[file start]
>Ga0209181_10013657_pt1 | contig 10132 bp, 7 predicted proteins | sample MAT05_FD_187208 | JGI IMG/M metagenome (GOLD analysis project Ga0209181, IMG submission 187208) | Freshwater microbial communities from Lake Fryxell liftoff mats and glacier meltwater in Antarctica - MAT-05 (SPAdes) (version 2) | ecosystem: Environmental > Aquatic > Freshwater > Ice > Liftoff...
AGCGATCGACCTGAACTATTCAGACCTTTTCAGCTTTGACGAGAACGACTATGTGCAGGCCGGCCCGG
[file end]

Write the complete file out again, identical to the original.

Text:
>Ga0209181_10013657_pt1 | contig 10132 bp, 7 predicted proteins | sample MAT05_FD_187208 | JGI IMG/M metagenome (GOLD analysis project Ga0209181, IMG submission 187208) | Freshwater microbial communities from Lake Fryxell liftoff mats and glacier meltwater in Antarctica - MAT-05 (SPAdes) (version 2) | ecosystem: Environmental > Aquatic > Freshwater > Ice > Liftoff...
AGCGATCGACCTGAACTATTCAGACCTTTTCAGCTTTGACGAGAACGACTATGTGCAGGCCGGCCCGG